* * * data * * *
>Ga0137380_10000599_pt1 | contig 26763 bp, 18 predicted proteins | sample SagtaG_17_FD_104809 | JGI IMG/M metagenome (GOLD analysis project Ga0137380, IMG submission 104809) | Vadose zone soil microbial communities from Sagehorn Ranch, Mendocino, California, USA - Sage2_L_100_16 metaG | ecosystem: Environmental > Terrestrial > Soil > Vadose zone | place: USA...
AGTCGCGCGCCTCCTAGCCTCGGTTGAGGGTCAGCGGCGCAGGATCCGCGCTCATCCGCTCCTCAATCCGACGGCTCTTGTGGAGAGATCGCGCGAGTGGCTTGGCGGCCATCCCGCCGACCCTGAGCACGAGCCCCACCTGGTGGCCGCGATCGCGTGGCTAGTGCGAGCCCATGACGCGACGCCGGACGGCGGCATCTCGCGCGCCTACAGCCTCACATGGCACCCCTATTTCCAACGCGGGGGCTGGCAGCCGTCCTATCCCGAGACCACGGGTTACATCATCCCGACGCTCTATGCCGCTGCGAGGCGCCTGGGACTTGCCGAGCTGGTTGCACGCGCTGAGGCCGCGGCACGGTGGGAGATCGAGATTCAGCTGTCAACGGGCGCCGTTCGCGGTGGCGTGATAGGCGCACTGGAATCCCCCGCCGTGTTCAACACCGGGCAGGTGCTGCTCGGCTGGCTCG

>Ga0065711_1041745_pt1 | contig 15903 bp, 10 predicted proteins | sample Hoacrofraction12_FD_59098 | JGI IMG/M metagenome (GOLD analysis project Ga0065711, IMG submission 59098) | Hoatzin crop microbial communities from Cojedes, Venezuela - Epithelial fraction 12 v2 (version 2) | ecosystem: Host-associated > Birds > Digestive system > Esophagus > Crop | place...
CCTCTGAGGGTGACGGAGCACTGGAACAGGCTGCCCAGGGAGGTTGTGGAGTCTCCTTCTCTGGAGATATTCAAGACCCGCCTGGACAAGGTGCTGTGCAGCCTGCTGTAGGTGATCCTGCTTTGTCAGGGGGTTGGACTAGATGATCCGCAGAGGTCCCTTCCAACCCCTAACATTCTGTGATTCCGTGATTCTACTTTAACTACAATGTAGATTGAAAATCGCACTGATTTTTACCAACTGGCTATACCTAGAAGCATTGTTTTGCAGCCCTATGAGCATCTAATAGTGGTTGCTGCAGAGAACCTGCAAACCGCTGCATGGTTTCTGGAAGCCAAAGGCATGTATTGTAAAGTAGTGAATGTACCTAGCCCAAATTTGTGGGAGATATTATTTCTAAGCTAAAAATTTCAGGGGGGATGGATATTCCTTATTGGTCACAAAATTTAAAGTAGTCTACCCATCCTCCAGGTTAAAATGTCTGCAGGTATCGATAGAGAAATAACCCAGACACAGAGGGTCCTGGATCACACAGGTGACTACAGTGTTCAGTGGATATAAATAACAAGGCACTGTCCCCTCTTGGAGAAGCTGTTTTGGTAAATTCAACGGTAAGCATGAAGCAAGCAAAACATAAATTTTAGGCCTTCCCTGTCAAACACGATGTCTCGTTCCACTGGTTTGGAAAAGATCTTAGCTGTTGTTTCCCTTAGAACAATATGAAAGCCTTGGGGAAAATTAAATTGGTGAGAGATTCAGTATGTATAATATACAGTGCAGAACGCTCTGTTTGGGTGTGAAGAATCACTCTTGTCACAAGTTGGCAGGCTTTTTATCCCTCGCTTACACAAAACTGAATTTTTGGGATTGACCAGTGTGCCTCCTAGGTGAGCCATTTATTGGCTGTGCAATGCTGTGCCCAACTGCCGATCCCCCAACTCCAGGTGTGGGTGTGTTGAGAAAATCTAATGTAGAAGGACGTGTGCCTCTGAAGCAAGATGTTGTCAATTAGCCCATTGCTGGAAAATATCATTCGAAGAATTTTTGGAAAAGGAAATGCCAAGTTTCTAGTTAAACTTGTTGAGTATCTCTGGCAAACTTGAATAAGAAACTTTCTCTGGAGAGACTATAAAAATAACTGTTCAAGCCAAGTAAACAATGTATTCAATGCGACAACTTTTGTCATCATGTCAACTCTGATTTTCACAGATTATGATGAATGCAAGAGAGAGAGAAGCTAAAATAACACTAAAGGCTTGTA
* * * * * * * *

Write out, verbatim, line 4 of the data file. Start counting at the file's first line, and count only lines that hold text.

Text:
CCTCTGAGGGTGACGGAGCACTGGAACAGGCTGCCCAGGGAGGTTGTGGAGTCTCCTTCTCTGGAGATATTCAAGACCCGCCTGGACAAGGTGCTGTGCAGCCTGCTGTAGGTGATCCTGCTTTGTCAGGGGGTTGGACTAGATGATCCGCAGAGGTCCCTTCCAACCCCTAACATTCTGTGATTCCGTGATTCTACTTTAACTACAATGTAGATTGAAAATCGCACTGATTTTTACCAACTGGCTATACCTAGAAGCATTGTTTTGCAGCCCTATGAGCATCTAATAGTGGTTGCTGCAGAGAACCTGCAAACCGCTGCATGGTTTCTGGAAGCCAAAGGCATGTATTGTAAAGTAGTGAATGTACCTAGCCCAAATTTGTGGGAGATATTATTTCTAAGCTAAAAATTTCAGGGGGGATGGATATTCCTTATTGGTCACAAAATTTAAAGTAGTCTACCCATCCTCCAGGTTAAAATGTCTGCAGGTATCGATAGAGAAATAACCCAGACACAGAGGGTCCTGGATCACACAGGTGACTACAGTGTTCAGTGGATATAAATAACAAGGCACTGTCCCCTCTTGGAGAAGCTGTTTTGGTAAATTCAACGGTAAGCATGAAGCAAGCAAAACATAAATTTTAGGCCTTCCCTGTCAAACACGATGTCTCGTTCCACTGGTTTGGAAAAGATCTTAGCTGTTGTTTCCCTTAGAACAATATGAAAGCCTTGGGGAAAATTAAATTGGTGAGAGATTCAGTATGTATAATATACAGTGCAGAACGCTCTGTTTGGGTGTGAAGAATCACTCTTGTCACAAGTTGGCAGGCTTTTTATCCCTCGCTTACACAAAACTGAATTTTTGGGATTGACCAGTGTGCCTCCTAGGTGAGCCATTTATTGGCTGTGCAATGCTGTGCCCAACTGCCGATCCCCCAACTCCAGGTGTGGGTGTGTTGAGAAAATCTAATGTAGAAGGACGTGTGCCTCTGAAGCAAGATGTTGTCAATTAGCCCATTGCTGGAAAATATCATTCGAAGAATTTTTGGAAAAGGAAATGCCAAGTTTCTAGTTAAACTTGTTGAGTATCTCTGGCAAACTTGAATAAGAAACTTTCTCTGGAGAGACTATAAAAATAACTGTTCAAGCCAAGTAAACAATGTATTCAATGCGACAACTTTTGTCATCATGTCAACTCTGATTTTCACAGATTATGATGAATGCAAGAGAGAGAGAAGCTAAAATAACACTAAAGGCTTGTA